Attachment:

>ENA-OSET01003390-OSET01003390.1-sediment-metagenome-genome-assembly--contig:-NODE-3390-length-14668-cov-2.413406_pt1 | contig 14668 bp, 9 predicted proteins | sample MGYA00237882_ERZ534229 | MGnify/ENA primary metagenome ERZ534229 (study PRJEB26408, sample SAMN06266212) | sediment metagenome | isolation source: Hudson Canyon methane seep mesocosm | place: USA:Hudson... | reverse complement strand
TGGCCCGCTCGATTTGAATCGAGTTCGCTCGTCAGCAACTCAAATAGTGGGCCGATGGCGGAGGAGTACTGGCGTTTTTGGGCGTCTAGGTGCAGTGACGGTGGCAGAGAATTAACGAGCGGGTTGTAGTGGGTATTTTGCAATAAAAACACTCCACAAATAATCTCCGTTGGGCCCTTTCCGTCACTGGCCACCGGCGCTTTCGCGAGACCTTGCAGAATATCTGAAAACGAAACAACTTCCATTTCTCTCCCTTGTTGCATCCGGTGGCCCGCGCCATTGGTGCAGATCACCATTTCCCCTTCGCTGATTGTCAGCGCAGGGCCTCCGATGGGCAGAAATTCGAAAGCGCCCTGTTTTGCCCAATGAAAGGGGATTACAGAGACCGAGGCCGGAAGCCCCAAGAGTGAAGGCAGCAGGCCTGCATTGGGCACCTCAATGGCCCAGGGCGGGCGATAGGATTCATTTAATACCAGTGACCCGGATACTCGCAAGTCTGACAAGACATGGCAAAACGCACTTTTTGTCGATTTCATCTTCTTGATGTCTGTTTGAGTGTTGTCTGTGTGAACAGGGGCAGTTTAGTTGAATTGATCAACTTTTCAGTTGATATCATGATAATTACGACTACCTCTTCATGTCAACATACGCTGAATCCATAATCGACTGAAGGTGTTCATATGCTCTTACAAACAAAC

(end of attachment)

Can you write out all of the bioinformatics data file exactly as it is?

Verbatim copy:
>ENA-OSET01003390-OSET01003390.1-sediment-metagenome-genome-assembly--contig:-NODE-3390-length-14668-cov-2.413406_pt1 | contig 14668 bp, 9 predicted proteins | sample MGYA00237882_ERZ534229 | MGnify/ENA primary metagenome ERZ534229 (study PRJEB26408, sample SAMN06266212) | sediment metagenome | isolation source: Hudson Canyon methane seep mesocosm | place: USA:Hudson... | reverse complement strand
TGGCCCGCTCGATTTGAATCGAGTTCGCTCGTCAGCAACTCAAATAGTGGGCCGATGGCGGAGGAGTACTGGCGTTTTTGGGCGTCTAGGTGCAGTGACGGTGGCAGAGAATTAACGAGCGGGTTGTAGTGGGTATTTTGCAATAAAAACACTCCACAAATAATCTCCGTTGGGCCCTTTCCGTCACTGGCCACCGGCGCTTTCGCGAGACCTTGCAGAATATCTGAAAACGAAACAACTTCCATTTCTCTCCCTTGTTGCATCCGGTGGCCCGCGCCATTGGTGCAGATCACCATTTCCCCTTCGCTGATTGTCAGCGCAGGGCCTCCGATGGGCAGAAATTCGAAAGCGCCCTGTTTTGCCCAATGAAAGGGGATTACAGAGACCGAGGCCGGAAGCCCCAAGAGTGAAGGCAGCAGGCCTGCATTGGGCACCTCAATGGCCCAGGGCGGGCGATAGGATTCATTTAATACCAGTGACCCGGATACTCGCAAGTCTGACAAGACATGGCAAAACGCACTTTTTGTCGATTTCATCTTCTTGATGTCTGTTTGAGTGTTGTCTGTGTGAACAGGGGCAGTTTAGTTGAATTGATCAACTTTTCAGTTGATATCATGATAATTACGACTACCTCTTCATGTCAACATACGCTGAATCCATAATCGACTGAAGGTGTTCATATGCTCTTACAAACAAAC